I'm very devoted to popular music of the 78 era myself, just slightly earlier. I was typing in names like Paul Whiteman, Glen Gray, Isham Jones, Ted Fio Rito, Hal Kemp...the favorites of the generation that's just left us.
     
  6. Cousin Hepcat

    Cousin Hepcat Practically Family

    Messages:
    773
    Location:
    NC
    No sweat ;)

    BTW I've collected 78s off & on from when my Granddad started me at age 8, that's how I got interested in everything 1930s-40s... I last counted when I was in school, it was 5000+ discs...

    I was on a 1927-1934 jazz & hot dance kick for a few years, that's all I hunted, Tons (easily 1/4th of the whole lot), and you've got great taste in bands from that era, though I never found as much Ellington from that Cotton Club period on 1st pressing 78s as I'dve liked :rolleyes: , though never paid > $1 per record those days.

    That's back when you didn't go to eBay, or online stores (RF)... you went to outdoor state fairgounds flea market Saturday mornings, and talked to vendors, who would tell you about a friend out in the country with a whole barnfull :D These last few years though, it's turned into cheap Chinese power tools and 2nd-hand immigrant clothing, the 78 pickins are getting fewer & far between.
     
  7. dhermann1

    dhermann1 I'll Lock Up

    Messages:
    9,158
    Location:
    Da Bronx, NY, USA
    I've dug through a couple of old piles of 78's like that. I was amazed at the amount of not exactly hip stuff I found. I realized that these stacks quantitvely, so to speak, represented the actual general tast of the era. The stuff that still exists is the stuff most people bought. We like to think of people back then enjoying the best of what was available, the stuff that has since become classic. But it's interesting to find that the general taste of bygone eras was just as schlocky as it is today.
     
  8. Fletch

    Fletch I'll Lock Up

    By and large...but not quite, I don't think. I suspect the quality stuff is less represented in the junkpile of today, simply because we've had so many generations looking for it and putting it away in collections. When it comes back, it comes back at mail order auction for $10, $20, $50, $100...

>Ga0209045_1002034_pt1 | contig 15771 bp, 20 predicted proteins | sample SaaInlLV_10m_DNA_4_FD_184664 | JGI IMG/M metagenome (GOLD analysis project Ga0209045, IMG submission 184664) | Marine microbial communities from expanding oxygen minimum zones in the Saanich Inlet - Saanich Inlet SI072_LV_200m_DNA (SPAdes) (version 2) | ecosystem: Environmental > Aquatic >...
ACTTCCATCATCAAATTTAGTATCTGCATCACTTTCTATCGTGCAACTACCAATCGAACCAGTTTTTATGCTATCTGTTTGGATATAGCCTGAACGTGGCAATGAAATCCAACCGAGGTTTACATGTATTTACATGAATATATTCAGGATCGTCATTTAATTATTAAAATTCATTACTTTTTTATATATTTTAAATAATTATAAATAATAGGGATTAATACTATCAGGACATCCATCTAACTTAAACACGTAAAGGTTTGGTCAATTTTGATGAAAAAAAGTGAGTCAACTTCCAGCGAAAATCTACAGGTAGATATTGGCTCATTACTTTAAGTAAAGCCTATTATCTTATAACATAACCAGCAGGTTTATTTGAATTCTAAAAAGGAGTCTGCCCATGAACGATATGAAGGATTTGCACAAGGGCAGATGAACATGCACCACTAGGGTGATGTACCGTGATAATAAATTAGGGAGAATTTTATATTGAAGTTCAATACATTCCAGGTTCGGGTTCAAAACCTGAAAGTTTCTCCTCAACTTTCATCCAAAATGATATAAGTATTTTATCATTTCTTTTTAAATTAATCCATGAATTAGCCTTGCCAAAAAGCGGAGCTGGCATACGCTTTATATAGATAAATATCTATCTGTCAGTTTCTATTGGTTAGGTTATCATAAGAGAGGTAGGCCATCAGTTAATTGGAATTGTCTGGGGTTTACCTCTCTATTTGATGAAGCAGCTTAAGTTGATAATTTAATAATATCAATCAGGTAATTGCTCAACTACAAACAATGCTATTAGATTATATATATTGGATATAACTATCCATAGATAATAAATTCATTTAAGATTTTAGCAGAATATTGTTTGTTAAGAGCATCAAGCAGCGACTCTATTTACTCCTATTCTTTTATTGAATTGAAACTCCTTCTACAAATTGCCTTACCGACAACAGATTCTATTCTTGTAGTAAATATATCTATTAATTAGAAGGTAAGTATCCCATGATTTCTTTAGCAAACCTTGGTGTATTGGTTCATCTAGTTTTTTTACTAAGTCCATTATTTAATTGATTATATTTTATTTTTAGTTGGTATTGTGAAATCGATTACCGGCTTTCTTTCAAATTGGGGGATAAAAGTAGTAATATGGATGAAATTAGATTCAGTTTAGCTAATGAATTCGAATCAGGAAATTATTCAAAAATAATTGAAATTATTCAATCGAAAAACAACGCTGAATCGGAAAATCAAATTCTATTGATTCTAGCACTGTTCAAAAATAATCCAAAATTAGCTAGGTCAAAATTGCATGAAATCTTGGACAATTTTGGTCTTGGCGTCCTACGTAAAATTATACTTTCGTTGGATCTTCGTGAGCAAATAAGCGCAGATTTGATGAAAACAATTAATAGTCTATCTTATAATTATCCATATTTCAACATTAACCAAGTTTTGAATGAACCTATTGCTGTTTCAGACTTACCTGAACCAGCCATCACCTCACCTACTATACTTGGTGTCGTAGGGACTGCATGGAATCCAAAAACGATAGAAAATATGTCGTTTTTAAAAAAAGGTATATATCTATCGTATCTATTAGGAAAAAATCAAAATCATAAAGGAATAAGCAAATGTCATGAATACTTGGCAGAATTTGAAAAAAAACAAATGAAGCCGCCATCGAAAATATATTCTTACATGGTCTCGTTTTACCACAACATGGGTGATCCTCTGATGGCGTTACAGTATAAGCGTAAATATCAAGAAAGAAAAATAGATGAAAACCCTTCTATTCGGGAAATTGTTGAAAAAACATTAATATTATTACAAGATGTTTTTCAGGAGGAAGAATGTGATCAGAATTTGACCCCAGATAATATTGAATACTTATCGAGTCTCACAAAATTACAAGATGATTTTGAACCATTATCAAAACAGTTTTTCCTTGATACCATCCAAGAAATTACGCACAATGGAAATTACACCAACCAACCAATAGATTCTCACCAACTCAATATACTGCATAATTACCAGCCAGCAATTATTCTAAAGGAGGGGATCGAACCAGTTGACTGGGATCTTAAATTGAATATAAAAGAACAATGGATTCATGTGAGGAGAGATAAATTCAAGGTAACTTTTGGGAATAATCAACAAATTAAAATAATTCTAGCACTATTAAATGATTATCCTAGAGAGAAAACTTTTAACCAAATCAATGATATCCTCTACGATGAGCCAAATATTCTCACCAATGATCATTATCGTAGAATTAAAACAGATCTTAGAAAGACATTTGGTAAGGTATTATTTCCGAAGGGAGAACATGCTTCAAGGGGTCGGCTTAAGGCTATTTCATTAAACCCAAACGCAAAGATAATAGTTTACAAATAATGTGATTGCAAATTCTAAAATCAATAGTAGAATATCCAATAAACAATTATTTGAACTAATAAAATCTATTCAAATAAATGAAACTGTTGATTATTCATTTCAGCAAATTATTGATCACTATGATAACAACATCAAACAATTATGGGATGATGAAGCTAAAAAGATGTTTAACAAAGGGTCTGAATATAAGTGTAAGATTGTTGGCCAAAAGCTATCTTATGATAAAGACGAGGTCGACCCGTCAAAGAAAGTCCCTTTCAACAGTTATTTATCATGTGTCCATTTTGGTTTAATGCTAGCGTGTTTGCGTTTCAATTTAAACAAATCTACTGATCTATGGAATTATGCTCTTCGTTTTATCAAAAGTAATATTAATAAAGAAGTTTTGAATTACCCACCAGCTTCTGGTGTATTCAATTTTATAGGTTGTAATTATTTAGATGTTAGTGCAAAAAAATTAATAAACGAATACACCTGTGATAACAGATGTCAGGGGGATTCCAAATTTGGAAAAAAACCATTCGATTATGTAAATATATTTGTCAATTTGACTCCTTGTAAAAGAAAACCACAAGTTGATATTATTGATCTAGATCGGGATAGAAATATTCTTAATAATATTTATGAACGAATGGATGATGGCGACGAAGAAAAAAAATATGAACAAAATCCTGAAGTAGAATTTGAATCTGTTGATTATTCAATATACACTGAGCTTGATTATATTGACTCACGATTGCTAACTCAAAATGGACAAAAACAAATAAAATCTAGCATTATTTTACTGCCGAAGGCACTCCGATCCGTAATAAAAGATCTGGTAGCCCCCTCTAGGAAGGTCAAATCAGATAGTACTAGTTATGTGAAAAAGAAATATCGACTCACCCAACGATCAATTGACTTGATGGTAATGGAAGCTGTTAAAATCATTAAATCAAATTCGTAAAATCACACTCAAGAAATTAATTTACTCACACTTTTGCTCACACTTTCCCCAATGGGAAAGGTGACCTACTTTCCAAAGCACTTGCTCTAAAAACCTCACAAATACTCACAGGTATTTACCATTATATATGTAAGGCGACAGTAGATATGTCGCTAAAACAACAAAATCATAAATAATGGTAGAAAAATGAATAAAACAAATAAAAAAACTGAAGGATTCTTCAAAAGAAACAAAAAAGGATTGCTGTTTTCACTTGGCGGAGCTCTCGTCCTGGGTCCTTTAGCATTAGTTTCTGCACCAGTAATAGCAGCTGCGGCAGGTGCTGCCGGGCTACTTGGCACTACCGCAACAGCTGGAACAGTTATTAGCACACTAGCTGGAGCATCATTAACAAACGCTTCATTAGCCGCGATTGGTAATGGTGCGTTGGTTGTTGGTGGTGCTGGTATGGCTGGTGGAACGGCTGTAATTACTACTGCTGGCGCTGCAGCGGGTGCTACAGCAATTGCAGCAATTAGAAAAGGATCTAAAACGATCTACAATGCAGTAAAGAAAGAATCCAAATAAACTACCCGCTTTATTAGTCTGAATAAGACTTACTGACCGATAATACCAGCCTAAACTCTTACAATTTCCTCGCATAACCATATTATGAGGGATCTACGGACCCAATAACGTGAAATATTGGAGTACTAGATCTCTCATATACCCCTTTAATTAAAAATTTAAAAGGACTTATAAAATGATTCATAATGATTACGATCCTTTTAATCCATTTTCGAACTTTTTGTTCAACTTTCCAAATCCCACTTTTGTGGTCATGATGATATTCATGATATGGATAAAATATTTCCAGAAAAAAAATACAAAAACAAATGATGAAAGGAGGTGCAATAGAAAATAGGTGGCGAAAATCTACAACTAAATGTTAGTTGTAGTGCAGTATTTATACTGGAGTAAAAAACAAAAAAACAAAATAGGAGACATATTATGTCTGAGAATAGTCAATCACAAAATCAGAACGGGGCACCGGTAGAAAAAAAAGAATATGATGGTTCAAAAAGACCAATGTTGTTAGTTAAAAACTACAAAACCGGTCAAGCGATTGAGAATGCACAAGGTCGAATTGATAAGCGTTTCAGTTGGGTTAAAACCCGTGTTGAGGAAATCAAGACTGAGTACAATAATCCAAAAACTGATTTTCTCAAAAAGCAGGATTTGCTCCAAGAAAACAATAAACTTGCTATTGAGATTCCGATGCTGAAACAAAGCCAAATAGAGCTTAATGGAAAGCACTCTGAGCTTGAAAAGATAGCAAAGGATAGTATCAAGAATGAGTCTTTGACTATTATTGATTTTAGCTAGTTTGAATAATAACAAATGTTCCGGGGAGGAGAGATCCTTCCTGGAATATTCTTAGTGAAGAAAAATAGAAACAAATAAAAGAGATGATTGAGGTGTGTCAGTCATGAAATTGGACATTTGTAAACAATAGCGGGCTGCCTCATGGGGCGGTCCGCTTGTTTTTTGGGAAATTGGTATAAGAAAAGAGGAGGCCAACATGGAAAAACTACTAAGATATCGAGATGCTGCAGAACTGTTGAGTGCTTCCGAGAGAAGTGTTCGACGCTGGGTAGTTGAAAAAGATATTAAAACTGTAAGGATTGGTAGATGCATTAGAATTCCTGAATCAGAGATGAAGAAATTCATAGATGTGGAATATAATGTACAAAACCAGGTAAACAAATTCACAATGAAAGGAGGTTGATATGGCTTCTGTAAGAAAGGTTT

The great public always likes it simple and predictable. But there's an innocence, a simplicity, about the old schlock that makes it easier to take than today's over-produced, over-promoted musical merchandise.

    Take Guy Lombardo. Whatever you feel about his music, it never for a second pretended to be anything it wasn't. Guy never tried to swing, never put on fancy pseudo-classical airs – heck, he never even gave up the tuba rhythm and the lemon meringue saxophones. That artless honesty made millions of fans - including Louis Armstrong, possibly the greatest musical innovator of the era. Can you imagine anything like that happening today? I can't...
     
  9. dhermann1

    dhermann1 I'll Lock Up

    Messages:
    9,158
    Location:
    Da Bronx, NY, USA
    True

    Very true. I listen to The Big Broadcast on WFUV-FM and WFUV.ORG (I'm listening to it right now, actually) and he plays a lot of stuff that was popular then, but is not considered high brow jazz today. Some wonderful good timey stuff. His motto is "Don't you ever forget, rhythm saved the world!" If you like the music of this era, definitely check our Rich Conaty and the Big Broadcast, Sunday noghts 8 till 12 EST.
     
  10. dhermann1

    dhermann1 I'll Lock Up

    Messages:
    9,158
    Location:
    Da Bronx, NY, USA
    BTW Charlie Barnet

    BTW - I see you have good old Charlie Barnet as your uhh . . err . . . is that what they call an avatar? Or is it just a little picture that represents your persona? Anyhow, I have a 33 rpm disk with a WW2 V-disk recording of him. Great stuff, Kaye Starr, etc., etc.
     
  11. feltfan

    feltfan My Mail is Forwarded Here

    Messages:
    3,170
    Location:
    Oakland, CA, USA
    Also the really popular records were often
    worn out. Ever get a Louis Jordan 78?
    Most of the ones I find are worn thin from
    being played over and over at parties. A lot
    of blues 78s are that way for the same reason.

    I suspect classical 78s survived disproportionately
    because they weren't played as often.